I couldn't get a decent look at the book Portman was reading in one of the flashbacks, so looked it up and it's a book on a woman called Henrietta Lacks whose cancer cells were kept without her permission and which are now an immortalized human cell line.

(Apparently Adam Curtis' The Way of All Flesh is about her, so I'll have to bump it up the watch list.)


That all that's left of her's her cancer's similar to the woman's cries for help coming from the bear that killed her. One of the characters says something about imagining that's all you leave behind, your cries of pain, fear etc. Henrietta Lacks is dead except for the thing that killed and retains some part of her.

Cancer seems to be a huge part of the film in general. The alien's warping and mutating everything around it, the psychologist is terminal, one of the other women lost her daughter to leukemia. The team's made up of specialists who cover various areas that can be mapped to it too: psychology, biology, physics etc. Also, they all respond differently to it. One of the women's just taken away and killed, one lashes out at the others, one just accepts it and peacefully turns into some sort of plant, one confronts it head on and lets it take her and one fights it and survives, albeit changed. There's clearly another layer where the whole thing's a metaphor for grief, personal growth etc too.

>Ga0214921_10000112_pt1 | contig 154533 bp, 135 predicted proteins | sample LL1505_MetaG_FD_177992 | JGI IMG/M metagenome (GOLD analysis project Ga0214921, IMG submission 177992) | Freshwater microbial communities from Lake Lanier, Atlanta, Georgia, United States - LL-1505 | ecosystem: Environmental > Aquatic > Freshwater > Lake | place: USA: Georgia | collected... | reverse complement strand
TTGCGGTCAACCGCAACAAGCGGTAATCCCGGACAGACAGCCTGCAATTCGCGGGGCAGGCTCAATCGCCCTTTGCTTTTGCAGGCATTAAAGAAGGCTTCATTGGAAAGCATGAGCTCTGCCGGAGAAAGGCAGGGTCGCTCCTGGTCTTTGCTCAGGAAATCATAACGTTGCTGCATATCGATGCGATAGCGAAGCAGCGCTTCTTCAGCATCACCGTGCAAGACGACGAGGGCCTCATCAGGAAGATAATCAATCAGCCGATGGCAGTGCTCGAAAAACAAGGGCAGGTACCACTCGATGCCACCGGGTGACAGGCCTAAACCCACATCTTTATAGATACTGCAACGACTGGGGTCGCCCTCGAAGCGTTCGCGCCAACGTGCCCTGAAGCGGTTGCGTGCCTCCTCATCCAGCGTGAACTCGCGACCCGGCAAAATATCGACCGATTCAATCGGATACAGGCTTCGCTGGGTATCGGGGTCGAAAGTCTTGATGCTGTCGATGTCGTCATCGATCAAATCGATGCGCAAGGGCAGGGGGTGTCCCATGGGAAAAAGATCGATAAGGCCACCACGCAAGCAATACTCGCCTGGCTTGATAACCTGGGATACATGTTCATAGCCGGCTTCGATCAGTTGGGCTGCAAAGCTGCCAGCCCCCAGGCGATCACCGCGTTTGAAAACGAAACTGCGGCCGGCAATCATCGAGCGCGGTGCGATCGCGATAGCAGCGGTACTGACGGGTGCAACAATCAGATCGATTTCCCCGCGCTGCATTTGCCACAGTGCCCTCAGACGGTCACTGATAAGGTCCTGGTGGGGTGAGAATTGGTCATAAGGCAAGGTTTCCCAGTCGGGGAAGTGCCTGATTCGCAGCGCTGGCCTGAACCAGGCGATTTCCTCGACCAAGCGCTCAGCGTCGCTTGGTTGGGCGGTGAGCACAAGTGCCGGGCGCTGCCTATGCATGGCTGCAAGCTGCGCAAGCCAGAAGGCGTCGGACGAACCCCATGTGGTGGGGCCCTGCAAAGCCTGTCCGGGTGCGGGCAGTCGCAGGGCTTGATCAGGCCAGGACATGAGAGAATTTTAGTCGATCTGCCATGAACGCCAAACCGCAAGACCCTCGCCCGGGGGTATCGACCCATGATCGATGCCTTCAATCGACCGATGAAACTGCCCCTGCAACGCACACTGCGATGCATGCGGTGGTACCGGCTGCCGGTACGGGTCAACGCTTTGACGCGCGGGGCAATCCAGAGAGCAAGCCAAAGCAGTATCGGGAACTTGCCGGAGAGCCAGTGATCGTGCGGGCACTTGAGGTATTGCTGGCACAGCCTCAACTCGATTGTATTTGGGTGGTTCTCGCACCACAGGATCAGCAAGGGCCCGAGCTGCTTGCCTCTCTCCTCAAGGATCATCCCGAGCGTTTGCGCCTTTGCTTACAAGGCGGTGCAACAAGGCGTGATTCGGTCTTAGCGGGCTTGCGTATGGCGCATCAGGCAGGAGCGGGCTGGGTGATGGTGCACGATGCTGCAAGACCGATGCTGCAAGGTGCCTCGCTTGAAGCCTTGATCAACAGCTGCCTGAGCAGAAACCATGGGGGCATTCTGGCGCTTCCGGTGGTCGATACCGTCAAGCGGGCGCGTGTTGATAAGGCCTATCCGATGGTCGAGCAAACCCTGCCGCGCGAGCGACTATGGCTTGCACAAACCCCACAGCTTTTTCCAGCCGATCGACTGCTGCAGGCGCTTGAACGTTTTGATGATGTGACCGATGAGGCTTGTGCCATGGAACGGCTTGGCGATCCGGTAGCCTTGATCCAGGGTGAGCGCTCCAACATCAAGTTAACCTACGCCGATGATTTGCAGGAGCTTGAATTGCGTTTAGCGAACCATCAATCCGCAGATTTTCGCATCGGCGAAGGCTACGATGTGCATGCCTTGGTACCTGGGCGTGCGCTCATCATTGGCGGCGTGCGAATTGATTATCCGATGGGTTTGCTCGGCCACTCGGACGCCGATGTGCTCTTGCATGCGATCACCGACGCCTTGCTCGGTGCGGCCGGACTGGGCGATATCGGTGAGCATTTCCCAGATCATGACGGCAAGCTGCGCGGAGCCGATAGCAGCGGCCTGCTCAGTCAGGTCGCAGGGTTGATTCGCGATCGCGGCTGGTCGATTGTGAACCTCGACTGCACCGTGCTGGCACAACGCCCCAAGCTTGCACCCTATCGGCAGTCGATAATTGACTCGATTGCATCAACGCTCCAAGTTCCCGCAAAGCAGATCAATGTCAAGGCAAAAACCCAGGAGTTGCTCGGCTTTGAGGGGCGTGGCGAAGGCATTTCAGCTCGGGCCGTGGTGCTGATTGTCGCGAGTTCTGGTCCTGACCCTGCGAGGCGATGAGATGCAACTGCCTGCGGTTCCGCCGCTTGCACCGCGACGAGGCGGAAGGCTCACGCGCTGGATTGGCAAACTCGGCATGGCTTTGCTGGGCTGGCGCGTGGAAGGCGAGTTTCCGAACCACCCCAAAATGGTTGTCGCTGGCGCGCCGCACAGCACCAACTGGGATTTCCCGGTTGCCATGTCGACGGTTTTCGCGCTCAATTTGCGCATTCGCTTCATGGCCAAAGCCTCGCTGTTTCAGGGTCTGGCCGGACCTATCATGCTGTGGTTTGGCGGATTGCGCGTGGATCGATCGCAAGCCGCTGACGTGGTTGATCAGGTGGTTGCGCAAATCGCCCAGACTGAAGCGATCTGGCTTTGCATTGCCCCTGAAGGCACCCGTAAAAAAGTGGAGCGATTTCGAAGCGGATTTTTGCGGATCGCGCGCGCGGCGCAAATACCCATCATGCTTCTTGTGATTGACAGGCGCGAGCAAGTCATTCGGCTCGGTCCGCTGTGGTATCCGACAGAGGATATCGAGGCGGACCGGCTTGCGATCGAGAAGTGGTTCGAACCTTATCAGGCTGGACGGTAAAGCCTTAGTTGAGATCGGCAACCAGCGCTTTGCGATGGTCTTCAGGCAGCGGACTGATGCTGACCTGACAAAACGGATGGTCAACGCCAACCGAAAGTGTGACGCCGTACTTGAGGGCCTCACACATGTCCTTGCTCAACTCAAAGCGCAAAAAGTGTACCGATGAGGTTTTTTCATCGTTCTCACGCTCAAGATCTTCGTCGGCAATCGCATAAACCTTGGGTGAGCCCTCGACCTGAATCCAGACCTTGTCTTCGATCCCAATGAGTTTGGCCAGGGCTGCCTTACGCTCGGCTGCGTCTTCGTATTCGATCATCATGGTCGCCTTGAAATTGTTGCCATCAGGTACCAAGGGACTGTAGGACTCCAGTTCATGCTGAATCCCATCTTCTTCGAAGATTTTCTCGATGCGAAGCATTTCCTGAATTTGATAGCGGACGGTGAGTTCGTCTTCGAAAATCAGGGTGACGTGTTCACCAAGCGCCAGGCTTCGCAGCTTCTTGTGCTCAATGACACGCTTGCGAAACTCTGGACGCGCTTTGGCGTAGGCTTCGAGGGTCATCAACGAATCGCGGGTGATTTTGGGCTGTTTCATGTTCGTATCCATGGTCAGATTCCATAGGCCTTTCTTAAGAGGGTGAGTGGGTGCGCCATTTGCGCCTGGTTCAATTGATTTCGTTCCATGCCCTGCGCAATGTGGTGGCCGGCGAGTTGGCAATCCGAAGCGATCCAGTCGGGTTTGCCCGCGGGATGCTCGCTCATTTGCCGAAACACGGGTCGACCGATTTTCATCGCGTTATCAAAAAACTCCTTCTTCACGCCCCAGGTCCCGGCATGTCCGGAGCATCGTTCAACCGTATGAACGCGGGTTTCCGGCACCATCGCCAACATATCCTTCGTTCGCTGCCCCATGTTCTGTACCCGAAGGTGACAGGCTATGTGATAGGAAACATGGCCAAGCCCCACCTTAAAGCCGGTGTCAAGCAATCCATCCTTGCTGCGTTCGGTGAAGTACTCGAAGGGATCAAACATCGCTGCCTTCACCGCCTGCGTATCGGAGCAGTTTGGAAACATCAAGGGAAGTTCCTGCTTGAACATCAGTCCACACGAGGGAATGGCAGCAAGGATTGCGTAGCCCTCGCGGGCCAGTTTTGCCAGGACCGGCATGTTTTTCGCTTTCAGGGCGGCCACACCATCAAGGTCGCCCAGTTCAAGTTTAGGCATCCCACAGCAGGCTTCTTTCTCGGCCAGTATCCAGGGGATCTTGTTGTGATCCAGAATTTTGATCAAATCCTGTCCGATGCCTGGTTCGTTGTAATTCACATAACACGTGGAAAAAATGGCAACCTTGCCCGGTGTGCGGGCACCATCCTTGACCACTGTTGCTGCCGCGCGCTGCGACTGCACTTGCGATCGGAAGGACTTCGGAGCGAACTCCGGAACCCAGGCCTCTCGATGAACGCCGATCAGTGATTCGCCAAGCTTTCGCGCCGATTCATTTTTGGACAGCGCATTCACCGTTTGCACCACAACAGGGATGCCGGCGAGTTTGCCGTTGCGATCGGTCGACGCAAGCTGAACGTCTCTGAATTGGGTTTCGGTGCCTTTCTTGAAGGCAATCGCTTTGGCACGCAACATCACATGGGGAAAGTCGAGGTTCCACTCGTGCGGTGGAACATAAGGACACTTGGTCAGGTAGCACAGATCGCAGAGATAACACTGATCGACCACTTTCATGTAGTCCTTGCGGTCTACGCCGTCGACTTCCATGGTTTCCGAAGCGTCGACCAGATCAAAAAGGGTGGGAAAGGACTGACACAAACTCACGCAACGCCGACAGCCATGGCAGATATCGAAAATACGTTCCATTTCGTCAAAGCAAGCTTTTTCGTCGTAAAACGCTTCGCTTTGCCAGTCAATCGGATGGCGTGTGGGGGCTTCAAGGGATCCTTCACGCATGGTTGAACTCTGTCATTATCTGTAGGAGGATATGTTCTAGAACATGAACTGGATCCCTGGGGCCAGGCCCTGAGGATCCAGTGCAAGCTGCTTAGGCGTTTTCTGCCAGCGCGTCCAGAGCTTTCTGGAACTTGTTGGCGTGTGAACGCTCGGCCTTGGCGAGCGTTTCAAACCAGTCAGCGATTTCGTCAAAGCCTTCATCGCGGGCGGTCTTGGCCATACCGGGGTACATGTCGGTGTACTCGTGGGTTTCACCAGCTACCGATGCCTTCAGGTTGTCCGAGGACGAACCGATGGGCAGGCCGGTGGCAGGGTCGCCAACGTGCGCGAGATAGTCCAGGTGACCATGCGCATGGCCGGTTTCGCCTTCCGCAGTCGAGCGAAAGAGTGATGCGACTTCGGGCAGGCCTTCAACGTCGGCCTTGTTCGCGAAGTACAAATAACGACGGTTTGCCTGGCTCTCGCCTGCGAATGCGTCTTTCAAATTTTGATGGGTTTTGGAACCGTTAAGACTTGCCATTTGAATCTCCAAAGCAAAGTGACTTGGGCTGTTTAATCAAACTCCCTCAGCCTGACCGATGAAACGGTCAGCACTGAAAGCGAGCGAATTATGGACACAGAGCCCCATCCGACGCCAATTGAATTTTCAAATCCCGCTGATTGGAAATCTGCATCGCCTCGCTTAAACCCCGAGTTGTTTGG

I'm not fussed about reading the books as they sound drastically different to the film, but I'll probably watch the film again.

Don't know if i fully agree with every point below, but, drum-roll......

novelist and critic Elvia Wilk sketches a theory of the “New Weird,” a genre of fiction that’s not quite sci-fi, not quite fantasy. Based on the notion of “weird” offered by Mark Fisher in his book The Weird and the Eerie, Wilk’s theory concerns fiction that uses unexplained events and strange occurrences to de-naturalize our sense of reality. These events suggest that there is far more to reality than we can explain or comprehend. To explore this alienating effect, Wilk traces a common motif that appears in multiple New Weird stories: “The fantasy of woman-becoming-plant.” Check out an excerpt below.


Weirdness is a confrontation with the nonhuman. Weird knowledge does not deny the capacity of the human mind and body to produce knowledge, but it does not reduce the world to human subject experience either. Unlike science fiction—in which there is a rational explanation for everything—and fantasy—where magic explains it all—weirdness hovers between poles of explainability.